Good omens


Rex Burkhead

At his first signing stint in the Bengals Pro Shop this week, Rex Burkhead is splitting the carries with fellow rookie running back Giovani Bernard and his orange and black Team Jack bracelet brushed every autograph.

"When you get news like we did, that's what you really think about," says Andy Hoffman, Jack's dad, back in Nebraska. "I know we're always talking about raising money and awareness. But when you get right down to the matter, what Rex has done in terms of bringing in people to pray for Jack is far more important than anything he's done. It's everything."

It was in all the papers last week, which says something, too. The doctors in Boston told Jack Hoffman, the eight-year-old Burkhead embraced three years ago while playing at the University of Nebraska, that the MRI showed his inoperable brain had been rendered "rock stable" by chemotherapy and he needs no more treatments.

Not only that, his pin cushion port that has been embedded in his neck gets removed this Thursday.

"He can be a kid again," Andy Hoffman says. "He won't have to worry about infection so much and he can be swimming in the river, or tubing, things he loves to do."

Not only that, Jack's next medical event in a little life that has been framed by the next appointment would not be until January and another MRI.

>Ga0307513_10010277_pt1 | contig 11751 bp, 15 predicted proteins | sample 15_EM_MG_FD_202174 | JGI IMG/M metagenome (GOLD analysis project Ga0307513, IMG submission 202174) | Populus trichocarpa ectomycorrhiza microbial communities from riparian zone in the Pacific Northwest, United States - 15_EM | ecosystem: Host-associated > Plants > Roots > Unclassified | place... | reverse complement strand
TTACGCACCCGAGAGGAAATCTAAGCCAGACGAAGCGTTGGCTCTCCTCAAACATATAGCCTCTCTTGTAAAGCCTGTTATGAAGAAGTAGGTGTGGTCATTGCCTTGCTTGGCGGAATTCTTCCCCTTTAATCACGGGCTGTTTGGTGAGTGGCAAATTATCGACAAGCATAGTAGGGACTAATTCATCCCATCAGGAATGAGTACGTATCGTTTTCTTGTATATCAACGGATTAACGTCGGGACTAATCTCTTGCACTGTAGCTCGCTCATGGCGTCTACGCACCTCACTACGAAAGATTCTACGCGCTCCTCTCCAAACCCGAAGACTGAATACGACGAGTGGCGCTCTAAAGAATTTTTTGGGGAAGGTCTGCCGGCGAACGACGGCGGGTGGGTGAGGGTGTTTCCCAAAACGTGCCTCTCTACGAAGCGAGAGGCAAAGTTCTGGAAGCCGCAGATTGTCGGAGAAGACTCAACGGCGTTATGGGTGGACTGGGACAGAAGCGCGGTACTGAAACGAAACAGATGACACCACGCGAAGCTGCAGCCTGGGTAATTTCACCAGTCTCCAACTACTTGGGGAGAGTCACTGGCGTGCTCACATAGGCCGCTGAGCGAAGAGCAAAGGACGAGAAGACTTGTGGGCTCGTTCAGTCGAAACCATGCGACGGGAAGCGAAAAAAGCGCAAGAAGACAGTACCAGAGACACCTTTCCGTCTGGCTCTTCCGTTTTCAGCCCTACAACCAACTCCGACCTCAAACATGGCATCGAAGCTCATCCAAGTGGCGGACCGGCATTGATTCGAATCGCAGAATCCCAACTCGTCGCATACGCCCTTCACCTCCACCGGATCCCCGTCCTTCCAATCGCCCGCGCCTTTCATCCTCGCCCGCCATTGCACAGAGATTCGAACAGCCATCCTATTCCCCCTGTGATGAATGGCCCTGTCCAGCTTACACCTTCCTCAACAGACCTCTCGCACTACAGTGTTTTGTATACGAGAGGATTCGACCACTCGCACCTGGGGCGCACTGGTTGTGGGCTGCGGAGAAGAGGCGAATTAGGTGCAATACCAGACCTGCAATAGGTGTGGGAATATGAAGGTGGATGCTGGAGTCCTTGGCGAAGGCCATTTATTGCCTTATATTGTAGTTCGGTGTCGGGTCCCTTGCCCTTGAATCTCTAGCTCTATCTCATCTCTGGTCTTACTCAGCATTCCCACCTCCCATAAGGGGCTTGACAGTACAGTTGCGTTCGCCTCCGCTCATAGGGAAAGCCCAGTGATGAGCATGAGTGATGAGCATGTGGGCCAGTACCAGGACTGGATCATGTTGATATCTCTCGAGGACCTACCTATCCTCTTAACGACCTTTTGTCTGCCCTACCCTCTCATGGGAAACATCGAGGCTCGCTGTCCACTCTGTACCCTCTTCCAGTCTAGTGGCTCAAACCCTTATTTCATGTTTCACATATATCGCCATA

"It's the best possible news given the circumstances; get on with life," Andy Hoffman says. "They reminded us, but we already knew. There's a better than a 50 percent chance it could relapse and he'd need more treatment. We're realistic. But if this is a marathon, we like the leg we're on."

Burkhead got the news with the rest of the family. "Just like he was an aunt or uncle and grams or gramps," Andy says about his text blasts.

"I think about it a lot. I think about him a lot," Burkhead says. "When you have a relationship with someone like that, you can't help but not. It's great news. And it was great to see it on ESPN and in all the sports sections. It's sports, but not really, and that was kind of cool to see."


Jack proudly displays his new Bengals jersey.

As a true member of Bengaldom, Jack's huge win at Children's Hospital in Boston last week foreshadowed Cincinnati's massive win at Paul Brown Stadium on Sunday over Boston's Patriots. Hours after Jack had tamed the MRI, he was getting his picture taken in front of Fenway Park in his Bengals hat and his orange-and-black Rex Burkhead Team Jack Foundation shirt.

"He didn't take off his Bengals hat the entire time he was there," Andy says. "He wore it on the plane; he wore it to all his appointments. He wore it to supper after the MRI at Beer Works. The Bostonians liked giving him a hard time about his Bengals hat. He told them, 'Hey, my friend plays for the Bengals.' Well, then the gig was up."

They asked who his friend was and when he said, "Rex Burkhead," it dawned on them. Are you the little boy who scored the touchdown at Nebraska?

"They treated him great. Everywhere he goes, people treat Jack more gracious and generous than they need to be," Andy says.